- A highly porous thin film called “frozen film” developed as a biomaterial substrate
- Thinner structure of films makes cell culture simpler than 3D porous scaffolds and enables better cell recovery for downstream analysis
- Compatible with high-throughput screening systems
University of Central Florida researchers have developed biomaterial substrates that combine the benefits of 2D and 3D culture platforms while limiting the drawbacks. The UCF frozen films (FFs) are highly porous thin films with micron-scale porosity and fibrous struts. As biomaterial substrates, the FFs better replicate in vivo conditions and enable cells to attach quicker than 2D structures by providing a pore structure similar to 3D porous scaffolds (porous sponges). They are also much thinner structures (< 200 micrometers versus 1-2 millimeters), making cell culture simpler than 3D porous scaffolds. The thinner FF structure also enables better cell recovery for downstream analysis of the cells—for example, with PCR (polymerase chain reaction), sequencing, flow cytometry, etc. Additionally, the new structure keeps cells in a similar focal plane for imaging samples, compared to 3D porous scaffolds. The FFs are compatible with high-throughput screening systems used for pre-clinical drug screening.
The UCF invention encompasses frozen films (FFs) and methods for making them. The frozen, porous thin films can comprise a continuous phase made of a polymer, a ceramic material, or a combination of both and have an average porosity of 90-95 percent or more. Polymers can include chitosan, cellulose, alginate, collagen, gelatin, or derivatives or combinations. The pores can average in size from 1 micrometer (μm) to 200 μm and have a thickness of 1 μm to 1000 μm. The thickness of the cast film influences the pore structure of the film. In one example, the FFs can be used as a cell culture substrate in 96-well cell cultures for pre-clinical drug screening or for screening of other therapies. The FFs could also serve as biomaterial scaffolds implanted in vivo breast cancer cells (MDA-MB-231) were cultured on the frozen films with different thicknesses and exhibited different responses, with the cells on the surface of the thinnest frozen films and the cells migrating into the porous structure of the thicker frozen films.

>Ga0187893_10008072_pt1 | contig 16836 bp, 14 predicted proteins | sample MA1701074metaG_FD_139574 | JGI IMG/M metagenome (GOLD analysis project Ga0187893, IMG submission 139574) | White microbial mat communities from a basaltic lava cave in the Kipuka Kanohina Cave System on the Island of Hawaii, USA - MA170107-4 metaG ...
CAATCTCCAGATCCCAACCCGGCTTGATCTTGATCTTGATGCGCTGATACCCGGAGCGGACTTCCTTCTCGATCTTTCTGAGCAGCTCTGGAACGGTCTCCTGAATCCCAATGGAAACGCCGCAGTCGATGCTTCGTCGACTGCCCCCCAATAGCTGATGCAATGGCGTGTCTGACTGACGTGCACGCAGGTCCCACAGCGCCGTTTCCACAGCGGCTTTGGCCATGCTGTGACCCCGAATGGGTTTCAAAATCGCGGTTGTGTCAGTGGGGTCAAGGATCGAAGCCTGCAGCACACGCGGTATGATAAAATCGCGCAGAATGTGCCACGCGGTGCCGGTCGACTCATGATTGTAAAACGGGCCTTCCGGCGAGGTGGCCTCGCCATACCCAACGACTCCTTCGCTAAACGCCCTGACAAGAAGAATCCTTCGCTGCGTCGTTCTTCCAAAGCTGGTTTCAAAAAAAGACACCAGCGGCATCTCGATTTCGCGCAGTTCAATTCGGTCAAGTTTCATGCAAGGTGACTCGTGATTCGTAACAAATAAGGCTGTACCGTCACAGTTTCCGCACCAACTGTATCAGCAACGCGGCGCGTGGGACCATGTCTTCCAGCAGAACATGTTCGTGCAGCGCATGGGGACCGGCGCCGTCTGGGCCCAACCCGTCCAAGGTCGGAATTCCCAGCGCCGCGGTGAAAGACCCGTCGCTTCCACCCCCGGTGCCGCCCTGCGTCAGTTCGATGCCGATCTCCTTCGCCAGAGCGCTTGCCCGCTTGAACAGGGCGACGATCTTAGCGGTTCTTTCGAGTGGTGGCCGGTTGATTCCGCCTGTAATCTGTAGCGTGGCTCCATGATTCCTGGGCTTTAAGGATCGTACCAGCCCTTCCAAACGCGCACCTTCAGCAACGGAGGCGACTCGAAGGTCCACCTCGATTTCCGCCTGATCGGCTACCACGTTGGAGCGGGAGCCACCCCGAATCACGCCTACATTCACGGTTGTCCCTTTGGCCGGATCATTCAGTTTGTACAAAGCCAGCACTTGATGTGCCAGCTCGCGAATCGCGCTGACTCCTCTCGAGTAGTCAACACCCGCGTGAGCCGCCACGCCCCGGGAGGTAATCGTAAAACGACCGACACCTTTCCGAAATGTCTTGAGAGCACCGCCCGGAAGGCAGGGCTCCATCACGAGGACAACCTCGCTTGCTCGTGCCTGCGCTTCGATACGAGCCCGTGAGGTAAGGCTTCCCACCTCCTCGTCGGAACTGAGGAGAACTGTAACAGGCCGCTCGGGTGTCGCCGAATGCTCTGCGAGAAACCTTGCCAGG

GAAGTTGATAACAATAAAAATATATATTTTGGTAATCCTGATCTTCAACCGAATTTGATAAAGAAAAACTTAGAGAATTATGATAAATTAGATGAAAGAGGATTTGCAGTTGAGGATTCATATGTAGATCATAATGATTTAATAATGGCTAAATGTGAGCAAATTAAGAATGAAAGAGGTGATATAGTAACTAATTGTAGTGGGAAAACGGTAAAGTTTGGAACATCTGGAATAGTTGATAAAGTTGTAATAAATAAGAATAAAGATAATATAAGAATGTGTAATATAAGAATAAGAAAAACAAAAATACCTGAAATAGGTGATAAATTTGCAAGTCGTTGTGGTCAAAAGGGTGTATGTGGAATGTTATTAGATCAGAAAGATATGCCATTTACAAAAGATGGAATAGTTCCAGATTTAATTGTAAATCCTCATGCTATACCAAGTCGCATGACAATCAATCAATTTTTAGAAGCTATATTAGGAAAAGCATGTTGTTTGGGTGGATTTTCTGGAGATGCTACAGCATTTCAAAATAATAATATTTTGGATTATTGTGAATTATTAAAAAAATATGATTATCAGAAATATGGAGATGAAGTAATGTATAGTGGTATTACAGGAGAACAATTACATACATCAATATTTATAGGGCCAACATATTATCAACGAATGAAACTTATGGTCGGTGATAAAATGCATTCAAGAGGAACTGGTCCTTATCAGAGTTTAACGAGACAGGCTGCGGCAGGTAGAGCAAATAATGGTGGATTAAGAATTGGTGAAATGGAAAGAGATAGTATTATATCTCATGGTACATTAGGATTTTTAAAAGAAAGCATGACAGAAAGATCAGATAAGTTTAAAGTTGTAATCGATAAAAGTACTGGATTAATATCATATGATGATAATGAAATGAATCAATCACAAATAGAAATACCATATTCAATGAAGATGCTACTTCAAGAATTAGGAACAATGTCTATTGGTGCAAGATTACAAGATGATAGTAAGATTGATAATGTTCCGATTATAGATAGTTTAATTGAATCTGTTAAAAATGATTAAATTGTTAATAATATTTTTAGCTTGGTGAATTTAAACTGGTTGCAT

The research team is seeking partners for licensing and/or research collaboration.
Stage of Development
- Provides easier cell seeding, cell recovery, and imaging compared to 3D scaffolds
- Provides greater features for cell interaction than air-dried 2D films
- Culture platform can provide a highly customizable substrate that is easy to work with, enabling translation into the pre-clinical drug screening pipeline
- Cell culture substrate
- Biomaterial scaffold
Name: Benjamin Neymotin
Phone: (407) 823-0665